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Am J Hum Genet. 2003 Aug;73(2):285-300. Epub 2003 Jul 3.

Linkage disequilibrium and inference of ancestral recombination in 538 single-nucleotide polymorphism clusters across the human genome.

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1
Department of Molecular Biology and Genetics, Cornell University, Ithaca, NY 14853, USA. ac347@cornell.edu

Abstract

The prospect of using linkage disequilibrium (LD) for fine-scale mapping in humans has attracted considerable attention, and, during the validation of a set of single-nucleotide polymorphisms (SNPs) for linkage analysis, a set of data for 4,833 SNPs in 538 clusters was produced that provides a rich picture of local attributes of LD across the genome. LD estimates may be biased depending on the means by which SNPs are first identified, and a particular problem of ascertainment bias arises when SNPs identified in small heterogeneous panels are subsequently typed in larger population samples. Understanding and correcting ascertainment bias is essential for a useful quantitative assessment of the landscape of LD across the human genome. Heterogeneity in the population recombination rate, rho=4Nr, along the genome reflects how variable the density of markers will have to be for optimal coverage. We find that ascertainment-corrected rho varies along the genome by more than two orders of magnitude, implying great differences in the recombinational history of different portions of our genome. The distribution of rho is unimodal, and we show that this is compatible with a wide range of mixtures of hotspots in a background of variable recombination rate. Although rho is significantly correlated across the three population samples, some regions of the genome exhibit population-specific spikes or troughs in rho that are too large to be explained by sampling. This result is consistent with differences in the genealogical depth of local genomic regions, a finding that has direct bearing on the design and utility of LD mapping and on the National Institutes of Health HapMap project.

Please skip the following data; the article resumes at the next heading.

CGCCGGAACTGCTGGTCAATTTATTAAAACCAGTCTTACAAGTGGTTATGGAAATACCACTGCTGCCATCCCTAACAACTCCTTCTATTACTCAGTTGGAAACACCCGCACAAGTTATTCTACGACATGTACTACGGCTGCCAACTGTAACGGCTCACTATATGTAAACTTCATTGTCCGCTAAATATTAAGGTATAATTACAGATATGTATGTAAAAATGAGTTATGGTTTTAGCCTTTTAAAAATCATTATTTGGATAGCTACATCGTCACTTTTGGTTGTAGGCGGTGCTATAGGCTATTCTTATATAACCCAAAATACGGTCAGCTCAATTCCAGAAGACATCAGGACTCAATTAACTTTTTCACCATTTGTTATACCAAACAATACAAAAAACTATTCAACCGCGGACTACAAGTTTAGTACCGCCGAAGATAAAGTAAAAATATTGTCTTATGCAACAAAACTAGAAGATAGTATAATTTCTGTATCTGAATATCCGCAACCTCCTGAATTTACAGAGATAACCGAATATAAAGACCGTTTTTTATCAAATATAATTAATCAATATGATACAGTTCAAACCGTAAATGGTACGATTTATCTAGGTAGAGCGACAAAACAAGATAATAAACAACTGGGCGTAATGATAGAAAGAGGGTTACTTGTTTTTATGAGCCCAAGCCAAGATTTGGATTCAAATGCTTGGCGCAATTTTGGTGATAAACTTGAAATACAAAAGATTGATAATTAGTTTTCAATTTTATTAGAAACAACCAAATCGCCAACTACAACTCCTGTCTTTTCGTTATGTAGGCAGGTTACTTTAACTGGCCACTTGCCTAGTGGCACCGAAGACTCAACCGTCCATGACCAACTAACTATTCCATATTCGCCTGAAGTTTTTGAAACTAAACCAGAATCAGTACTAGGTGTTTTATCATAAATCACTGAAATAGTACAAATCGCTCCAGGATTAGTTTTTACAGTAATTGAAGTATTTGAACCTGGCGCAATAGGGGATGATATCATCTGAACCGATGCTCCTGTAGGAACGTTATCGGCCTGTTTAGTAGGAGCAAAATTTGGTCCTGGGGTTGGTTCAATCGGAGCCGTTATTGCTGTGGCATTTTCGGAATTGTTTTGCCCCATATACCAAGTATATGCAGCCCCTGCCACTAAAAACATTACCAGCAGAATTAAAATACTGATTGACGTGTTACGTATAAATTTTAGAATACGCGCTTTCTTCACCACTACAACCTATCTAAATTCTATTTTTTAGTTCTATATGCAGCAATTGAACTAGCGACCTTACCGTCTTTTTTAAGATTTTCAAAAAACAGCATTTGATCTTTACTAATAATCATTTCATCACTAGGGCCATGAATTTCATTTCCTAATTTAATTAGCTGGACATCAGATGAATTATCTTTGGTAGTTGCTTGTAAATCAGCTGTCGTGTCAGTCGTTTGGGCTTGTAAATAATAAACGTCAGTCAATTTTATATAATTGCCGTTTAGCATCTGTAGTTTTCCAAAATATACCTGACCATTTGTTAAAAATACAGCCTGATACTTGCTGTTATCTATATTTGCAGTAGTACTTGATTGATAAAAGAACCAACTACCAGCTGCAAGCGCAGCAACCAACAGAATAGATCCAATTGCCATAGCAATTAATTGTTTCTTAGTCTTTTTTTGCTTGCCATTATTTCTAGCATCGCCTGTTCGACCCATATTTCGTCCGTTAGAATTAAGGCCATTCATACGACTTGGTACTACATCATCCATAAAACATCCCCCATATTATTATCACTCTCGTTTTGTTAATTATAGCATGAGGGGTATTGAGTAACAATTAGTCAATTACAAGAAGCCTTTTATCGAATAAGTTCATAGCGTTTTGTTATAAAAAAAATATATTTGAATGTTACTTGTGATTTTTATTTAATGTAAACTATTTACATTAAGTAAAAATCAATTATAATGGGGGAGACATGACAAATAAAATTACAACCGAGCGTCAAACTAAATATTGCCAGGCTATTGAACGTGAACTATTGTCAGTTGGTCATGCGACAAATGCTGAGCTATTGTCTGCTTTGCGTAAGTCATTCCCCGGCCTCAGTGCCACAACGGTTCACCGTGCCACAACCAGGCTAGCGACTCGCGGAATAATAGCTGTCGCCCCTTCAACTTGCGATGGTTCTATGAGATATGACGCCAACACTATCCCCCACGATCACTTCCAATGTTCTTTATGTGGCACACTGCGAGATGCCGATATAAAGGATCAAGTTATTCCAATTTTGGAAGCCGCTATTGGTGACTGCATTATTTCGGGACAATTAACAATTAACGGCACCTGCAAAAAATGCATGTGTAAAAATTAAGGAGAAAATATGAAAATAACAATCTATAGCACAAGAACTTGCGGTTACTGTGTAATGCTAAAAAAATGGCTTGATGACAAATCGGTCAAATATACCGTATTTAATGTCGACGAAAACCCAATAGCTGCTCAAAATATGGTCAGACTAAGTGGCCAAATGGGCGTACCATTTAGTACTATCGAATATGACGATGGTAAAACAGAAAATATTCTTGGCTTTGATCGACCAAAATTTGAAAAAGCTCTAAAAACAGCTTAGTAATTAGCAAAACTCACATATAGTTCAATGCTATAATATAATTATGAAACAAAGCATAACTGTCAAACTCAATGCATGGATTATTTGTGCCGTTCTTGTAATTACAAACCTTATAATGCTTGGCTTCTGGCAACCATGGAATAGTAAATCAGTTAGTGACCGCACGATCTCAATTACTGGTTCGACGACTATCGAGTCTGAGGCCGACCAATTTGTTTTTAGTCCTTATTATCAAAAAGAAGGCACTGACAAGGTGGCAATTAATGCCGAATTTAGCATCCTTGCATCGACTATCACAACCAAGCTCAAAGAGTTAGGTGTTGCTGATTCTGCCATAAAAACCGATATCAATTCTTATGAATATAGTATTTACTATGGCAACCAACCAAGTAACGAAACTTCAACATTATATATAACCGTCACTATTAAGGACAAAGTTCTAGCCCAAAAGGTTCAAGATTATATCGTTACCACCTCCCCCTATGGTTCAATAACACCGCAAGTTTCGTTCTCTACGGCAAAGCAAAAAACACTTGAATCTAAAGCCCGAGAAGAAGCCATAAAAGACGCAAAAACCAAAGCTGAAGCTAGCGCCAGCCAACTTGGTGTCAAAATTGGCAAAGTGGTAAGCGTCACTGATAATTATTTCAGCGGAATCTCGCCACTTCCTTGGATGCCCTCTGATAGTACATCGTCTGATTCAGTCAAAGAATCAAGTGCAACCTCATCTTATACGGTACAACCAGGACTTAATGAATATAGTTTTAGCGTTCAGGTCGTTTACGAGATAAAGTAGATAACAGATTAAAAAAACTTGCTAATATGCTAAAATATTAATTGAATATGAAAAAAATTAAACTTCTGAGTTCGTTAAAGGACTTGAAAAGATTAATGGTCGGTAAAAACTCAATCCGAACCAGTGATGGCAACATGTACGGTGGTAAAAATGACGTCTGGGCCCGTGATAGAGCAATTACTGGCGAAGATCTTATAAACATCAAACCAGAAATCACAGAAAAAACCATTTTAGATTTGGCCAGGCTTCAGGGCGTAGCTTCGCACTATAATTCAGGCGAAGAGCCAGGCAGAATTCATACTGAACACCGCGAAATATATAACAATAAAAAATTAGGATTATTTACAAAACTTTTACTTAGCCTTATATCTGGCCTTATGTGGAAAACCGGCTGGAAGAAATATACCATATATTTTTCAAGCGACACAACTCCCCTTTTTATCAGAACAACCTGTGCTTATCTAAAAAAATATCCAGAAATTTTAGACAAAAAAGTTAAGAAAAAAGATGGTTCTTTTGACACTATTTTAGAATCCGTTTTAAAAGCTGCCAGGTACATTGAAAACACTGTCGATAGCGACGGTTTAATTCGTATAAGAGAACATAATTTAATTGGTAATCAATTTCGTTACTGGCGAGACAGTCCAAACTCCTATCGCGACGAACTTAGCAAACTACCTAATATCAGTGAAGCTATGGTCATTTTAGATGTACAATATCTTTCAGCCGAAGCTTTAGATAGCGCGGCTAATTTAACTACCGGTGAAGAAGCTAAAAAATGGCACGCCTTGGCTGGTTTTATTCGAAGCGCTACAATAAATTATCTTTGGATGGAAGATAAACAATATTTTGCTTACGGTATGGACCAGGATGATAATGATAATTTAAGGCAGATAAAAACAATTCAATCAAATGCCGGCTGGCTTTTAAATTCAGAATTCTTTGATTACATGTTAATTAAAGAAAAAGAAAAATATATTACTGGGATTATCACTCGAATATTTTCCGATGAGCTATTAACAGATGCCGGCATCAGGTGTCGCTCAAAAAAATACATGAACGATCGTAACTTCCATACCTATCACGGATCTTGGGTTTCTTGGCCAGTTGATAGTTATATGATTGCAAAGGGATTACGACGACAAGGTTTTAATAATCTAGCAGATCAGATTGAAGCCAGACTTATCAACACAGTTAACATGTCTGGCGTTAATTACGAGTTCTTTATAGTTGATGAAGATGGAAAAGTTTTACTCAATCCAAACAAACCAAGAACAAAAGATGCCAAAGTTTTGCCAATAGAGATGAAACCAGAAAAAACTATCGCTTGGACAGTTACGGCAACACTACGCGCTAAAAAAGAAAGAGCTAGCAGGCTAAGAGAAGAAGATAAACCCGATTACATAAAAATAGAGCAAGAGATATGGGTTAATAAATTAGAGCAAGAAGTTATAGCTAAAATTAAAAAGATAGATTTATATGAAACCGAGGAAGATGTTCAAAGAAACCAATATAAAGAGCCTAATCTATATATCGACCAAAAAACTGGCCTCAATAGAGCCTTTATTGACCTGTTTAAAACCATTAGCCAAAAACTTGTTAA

PMID:
12844287
PMCID:
PMC1180368
DOI:
10.1086/377138
[Indexed for MEDLINE]
Free PMC Article
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